# Uniqueness: linear first order pde with constant coefficients

Let us say I find the characteristic lines of some easy PDE $$a U_x + b U_y = 0$$ to be $$bx-ay=c$$, where $$b, a, c$$ are constants. Now, we say the solution must be constant along those lines, so it HAS to be a function of $$(bx-ay)$$. We can write $$U(x,y)=f(bx-ay)$$ then.

Here's my question. If I have another function $$u(x,y)$$ that is a solution and is constant along those same lines, but does not have the same fixed value along each line as $$f(bx-ay)$$, what says that it HAS to be able to be written in the form $$u(x,y)=f(bx-ay)$$?

• The second function need not be the same as the first, $u(x,y)=g(bx-ay)$. It only shares the characteristic lines. – Chrystomath Jan 24 at 10:06

The fact that $$U$$ must be constant along the lines $$bx-ay = c$$ is only a consequence of the method of characteristics. To determine the values $$U = f(c)$$ along those lines in a unique way, we need to specify some boundary conditions (or boundary data).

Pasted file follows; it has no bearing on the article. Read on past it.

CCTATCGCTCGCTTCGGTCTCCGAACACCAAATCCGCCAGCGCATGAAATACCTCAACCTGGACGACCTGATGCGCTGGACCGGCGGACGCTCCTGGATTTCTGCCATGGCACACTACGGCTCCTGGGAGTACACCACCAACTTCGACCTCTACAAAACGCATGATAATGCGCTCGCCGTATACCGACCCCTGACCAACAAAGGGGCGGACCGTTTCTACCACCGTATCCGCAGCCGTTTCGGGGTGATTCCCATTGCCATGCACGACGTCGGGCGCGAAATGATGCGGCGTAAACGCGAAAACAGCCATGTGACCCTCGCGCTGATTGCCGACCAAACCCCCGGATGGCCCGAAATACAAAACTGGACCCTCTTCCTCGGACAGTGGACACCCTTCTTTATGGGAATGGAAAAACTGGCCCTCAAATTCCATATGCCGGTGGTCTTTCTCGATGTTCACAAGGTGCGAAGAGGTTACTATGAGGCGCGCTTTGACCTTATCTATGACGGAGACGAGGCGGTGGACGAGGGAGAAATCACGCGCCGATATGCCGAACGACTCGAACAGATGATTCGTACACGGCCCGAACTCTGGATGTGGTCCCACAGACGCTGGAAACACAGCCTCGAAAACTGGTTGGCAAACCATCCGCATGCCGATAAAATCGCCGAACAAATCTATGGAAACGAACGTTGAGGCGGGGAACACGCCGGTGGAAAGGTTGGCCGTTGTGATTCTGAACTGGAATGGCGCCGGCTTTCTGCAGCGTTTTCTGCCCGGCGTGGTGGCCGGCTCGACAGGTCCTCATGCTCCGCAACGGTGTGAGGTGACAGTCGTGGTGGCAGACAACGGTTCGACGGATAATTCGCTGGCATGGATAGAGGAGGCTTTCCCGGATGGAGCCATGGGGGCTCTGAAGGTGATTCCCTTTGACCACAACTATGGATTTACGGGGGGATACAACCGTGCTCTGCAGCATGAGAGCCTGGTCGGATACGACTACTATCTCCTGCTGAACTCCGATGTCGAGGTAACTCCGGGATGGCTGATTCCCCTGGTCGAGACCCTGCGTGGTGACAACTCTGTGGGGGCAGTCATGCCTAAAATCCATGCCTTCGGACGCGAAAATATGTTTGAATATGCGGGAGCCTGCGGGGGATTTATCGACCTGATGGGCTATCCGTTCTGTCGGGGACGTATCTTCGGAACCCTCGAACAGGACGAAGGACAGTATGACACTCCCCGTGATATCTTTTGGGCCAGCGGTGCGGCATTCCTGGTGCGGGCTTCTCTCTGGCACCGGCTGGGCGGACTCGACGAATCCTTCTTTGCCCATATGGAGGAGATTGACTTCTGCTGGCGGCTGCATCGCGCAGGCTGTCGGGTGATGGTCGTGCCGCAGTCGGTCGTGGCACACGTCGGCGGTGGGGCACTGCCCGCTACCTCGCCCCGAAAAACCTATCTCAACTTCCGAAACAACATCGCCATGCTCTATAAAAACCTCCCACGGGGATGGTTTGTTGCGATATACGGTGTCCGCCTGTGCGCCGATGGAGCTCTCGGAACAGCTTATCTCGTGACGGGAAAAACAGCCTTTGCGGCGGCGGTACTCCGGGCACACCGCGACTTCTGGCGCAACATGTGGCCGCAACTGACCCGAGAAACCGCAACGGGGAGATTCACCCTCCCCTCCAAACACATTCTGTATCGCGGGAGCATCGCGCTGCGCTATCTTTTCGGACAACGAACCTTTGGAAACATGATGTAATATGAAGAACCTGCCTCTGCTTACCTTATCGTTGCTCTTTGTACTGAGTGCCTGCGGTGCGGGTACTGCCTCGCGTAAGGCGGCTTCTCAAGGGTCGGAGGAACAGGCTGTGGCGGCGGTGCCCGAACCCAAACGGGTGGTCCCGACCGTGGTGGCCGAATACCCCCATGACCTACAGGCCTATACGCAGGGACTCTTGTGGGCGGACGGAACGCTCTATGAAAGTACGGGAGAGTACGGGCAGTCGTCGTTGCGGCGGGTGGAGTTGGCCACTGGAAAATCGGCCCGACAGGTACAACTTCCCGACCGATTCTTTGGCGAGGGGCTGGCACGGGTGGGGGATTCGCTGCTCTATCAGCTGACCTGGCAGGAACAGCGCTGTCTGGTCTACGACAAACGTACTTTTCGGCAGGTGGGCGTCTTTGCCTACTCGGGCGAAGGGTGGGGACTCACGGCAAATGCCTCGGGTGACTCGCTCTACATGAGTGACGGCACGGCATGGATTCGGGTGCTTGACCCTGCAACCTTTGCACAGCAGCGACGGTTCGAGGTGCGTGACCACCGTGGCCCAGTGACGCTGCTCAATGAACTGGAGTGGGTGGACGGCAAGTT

For example, let us assume that $$U$$ is known along the line $$Ax+By=C$$. For any point $$(x,y)$$, we construct the intersection $$(x_0,y_0)$$ of the line $$Ax+By=C$$ with the characteristic curve: \begin{aligned} bx_0-ay_0 &= c = bx-ay\\ Ax_0+By_0 &= C \end{aligned} The determinant of this system is $$\Delta = aA + bB$$, and $$\Delta\neq 0$$ leads to $$x_0 = \frac{aC + Bc}{aA + bB} ,\quad y_0 = \frac{bC - Ac}{aA + bB}$$ Existence and uniqueness is only guaranteed if $$\Delta \neq 0$$, i.e. if the characteristic lines are not parallel to the line $$Ax+By=C$$ where $$U$$ is known. The function $$f$$ defining the solution as $$U(x,y) = f(bx-ay)$$ is related to the boundary data. Another set of boundary data would provide another such function $$f$$.